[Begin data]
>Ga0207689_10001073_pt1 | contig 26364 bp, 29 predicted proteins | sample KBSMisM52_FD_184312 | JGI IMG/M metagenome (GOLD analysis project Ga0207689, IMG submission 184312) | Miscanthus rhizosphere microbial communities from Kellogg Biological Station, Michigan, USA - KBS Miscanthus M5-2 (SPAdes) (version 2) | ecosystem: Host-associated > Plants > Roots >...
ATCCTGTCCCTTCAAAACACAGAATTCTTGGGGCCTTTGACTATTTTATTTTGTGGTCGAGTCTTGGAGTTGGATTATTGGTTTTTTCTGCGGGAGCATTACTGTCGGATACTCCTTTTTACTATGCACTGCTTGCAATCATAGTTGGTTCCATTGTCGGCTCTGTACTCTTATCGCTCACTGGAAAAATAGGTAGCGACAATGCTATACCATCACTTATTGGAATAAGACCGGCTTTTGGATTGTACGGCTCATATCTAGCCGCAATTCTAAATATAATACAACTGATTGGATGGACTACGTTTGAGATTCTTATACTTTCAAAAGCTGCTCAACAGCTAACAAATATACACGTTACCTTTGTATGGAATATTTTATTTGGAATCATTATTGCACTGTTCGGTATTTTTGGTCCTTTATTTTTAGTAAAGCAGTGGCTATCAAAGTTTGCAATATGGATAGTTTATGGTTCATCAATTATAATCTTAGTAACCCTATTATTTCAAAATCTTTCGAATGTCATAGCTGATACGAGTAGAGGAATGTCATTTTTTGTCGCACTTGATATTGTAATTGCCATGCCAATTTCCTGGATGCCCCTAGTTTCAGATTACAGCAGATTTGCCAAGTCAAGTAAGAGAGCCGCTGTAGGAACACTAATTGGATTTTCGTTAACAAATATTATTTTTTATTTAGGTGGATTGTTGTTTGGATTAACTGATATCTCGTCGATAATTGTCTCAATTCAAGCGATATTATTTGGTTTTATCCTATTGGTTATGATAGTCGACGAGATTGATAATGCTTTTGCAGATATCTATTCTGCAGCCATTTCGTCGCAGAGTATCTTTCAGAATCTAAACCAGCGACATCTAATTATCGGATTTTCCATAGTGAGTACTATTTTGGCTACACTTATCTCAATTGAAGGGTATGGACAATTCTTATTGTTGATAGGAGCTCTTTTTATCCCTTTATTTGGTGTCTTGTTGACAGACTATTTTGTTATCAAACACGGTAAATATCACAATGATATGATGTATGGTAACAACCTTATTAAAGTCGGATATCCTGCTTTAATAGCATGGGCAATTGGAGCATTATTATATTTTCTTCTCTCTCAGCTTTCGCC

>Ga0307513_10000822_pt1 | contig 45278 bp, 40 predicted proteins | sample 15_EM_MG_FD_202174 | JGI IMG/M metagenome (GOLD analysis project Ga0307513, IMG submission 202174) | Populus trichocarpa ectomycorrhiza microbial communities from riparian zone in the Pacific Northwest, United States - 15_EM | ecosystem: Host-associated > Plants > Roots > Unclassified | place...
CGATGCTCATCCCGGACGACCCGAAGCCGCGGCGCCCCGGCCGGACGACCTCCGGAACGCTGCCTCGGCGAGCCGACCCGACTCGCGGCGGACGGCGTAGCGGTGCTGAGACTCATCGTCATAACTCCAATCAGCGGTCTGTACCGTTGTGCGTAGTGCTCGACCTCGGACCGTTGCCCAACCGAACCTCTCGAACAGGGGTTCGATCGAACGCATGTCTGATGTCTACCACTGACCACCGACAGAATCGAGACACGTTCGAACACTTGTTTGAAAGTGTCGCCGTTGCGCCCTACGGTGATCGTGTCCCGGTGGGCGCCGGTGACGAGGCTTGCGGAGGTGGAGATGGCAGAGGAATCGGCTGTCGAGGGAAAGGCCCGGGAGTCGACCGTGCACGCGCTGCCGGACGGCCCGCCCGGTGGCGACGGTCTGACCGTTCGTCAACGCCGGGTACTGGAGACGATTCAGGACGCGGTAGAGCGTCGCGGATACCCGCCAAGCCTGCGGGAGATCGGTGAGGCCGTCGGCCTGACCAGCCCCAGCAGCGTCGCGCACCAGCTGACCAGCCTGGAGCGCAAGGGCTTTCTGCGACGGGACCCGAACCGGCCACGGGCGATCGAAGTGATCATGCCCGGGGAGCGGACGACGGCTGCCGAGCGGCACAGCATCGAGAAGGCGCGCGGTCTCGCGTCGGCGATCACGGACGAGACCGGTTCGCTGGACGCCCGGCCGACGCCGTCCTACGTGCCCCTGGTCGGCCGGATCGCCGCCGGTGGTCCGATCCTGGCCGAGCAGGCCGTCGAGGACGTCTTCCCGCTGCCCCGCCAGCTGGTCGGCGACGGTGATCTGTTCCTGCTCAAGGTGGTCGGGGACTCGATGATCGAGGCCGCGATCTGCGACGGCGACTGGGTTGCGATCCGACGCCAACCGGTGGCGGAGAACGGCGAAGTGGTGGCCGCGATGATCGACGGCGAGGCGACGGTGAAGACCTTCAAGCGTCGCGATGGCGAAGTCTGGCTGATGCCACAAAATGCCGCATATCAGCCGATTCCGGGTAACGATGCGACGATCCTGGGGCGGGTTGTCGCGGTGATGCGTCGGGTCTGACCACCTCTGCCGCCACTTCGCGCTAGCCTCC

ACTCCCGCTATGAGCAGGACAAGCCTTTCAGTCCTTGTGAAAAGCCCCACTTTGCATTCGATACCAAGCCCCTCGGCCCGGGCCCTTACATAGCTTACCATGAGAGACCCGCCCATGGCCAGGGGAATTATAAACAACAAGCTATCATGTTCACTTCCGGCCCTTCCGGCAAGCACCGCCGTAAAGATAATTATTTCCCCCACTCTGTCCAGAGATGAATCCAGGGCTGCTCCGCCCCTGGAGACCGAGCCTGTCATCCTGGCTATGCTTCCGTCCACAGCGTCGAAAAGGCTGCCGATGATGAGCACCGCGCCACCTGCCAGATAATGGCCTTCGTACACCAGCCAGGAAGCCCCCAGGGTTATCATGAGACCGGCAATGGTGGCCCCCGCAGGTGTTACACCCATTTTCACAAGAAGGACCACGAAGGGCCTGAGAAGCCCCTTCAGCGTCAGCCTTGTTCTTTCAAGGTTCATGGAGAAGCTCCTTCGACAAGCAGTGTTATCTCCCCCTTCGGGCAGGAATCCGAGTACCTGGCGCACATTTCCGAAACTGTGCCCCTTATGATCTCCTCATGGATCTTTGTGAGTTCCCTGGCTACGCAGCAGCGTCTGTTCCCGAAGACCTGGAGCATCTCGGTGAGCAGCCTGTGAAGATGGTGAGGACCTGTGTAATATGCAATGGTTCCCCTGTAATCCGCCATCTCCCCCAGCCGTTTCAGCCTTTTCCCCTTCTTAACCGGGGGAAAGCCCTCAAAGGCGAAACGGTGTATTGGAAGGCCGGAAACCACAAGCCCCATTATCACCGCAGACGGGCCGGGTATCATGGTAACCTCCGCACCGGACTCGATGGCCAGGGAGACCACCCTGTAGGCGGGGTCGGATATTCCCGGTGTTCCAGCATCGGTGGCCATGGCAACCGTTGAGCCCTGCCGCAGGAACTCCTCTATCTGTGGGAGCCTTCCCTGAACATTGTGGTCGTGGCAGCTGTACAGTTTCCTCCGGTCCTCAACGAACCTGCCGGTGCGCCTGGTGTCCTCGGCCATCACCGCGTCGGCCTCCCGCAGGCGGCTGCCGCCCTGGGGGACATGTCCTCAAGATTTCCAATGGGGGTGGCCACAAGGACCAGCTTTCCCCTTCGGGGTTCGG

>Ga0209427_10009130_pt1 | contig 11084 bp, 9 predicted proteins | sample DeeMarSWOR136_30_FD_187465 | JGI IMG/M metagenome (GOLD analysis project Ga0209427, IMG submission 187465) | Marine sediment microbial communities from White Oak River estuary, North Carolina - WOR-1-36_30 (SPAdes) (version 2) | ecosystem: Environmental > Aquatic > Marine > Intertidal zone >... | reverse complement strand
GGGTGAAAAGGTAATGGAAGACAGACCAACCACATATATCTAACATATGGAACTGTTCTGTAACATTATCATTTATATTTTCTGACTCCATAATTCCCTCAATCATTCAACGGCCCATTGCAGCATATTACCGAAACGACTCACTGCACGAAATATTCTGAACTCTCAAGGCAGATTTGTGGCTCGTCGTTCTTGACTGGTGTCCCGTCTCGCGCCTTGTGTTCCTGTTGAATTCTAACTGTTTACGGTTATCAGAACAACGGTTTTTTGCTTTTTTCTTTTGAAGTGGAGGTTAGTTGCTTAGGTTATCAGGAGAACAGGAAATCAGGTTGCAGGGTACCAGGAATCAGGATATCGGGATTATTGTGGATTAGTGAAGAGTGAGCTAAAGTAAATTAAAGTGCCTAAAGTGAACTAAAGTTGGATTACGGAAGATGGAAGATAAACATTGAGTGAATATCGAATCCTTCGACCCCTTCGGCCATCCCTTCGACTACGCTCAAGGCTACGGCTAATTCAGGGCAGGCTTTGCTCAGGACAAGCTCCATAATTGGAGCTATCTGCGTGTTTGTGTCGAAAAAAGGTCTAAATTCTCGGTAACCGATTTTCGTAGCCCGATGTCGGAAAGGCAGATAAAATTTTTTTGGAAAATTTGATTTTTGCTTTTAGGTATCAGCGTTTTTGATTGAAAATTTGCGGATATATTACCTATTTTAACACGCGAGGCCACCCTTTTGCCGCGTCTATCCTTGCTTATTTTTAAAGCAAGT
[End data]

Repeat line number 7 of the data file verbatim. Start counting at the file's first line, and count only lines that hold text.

GGGTGAAAAGGTAATGGAAGACAGACCAACCACATATATCTAACATATGGAACTGTTCTGTAACATTATCATTTATATTTTCTGACTCCATAATTCCCTCAATCATTCAACGGCCCATTGCAGCATATTACCGAAACGACTCACTGCACGAAATATTCTGAACTCTCAAGGCAGATTTGTGGCTCGTCGTTCTTGACTGGTGTCCCGTCTCGCGCCTTGTGTTCCTGTTGAATTCTAACTGTTTACGGTTATCAGAACAACGGTTTTTTGCTTTTTTCTTTTGAAGTGGAGGTTAGTTGCTTAGGTTATCAGGAGAACAGGAAATCAGGTTGCAGGGTACCAGGAATCAGGATATCGGGATTATTGTGGATTAGTGAAGAGTGAGCTAAAGTAAATTAAAGTGCCTAAAGTGAACTAAAGTTGGATTACGGAAGATGGAAGATAAACATTGAGTGAATATCGAATCCTTCGACCCCTTCGGCCATCCCTTCGACTACGCTCAAGGCTACGGCTAATTCAGGGCAGGCTTTGCTCAGGACAAGCTCCATAATTGGAGCTATCTGCGTGTTTGTGTCGAAAAAAGGTCTAAATTCTCGGTAACCGATTTTCGTAGCCCGATGTCGGAAAGGCAGATAAAATTTTTTTGGAAAATTTGATTTTTGCTTTTAGGTATCAGCGTTTTTGATTGAAAATTTGCGGATATATTACCTATTTTAACACGCGAGGCCACCCTTTTGCCGCGTCTATCCTTGCTTATTTTTAAAGCAAGT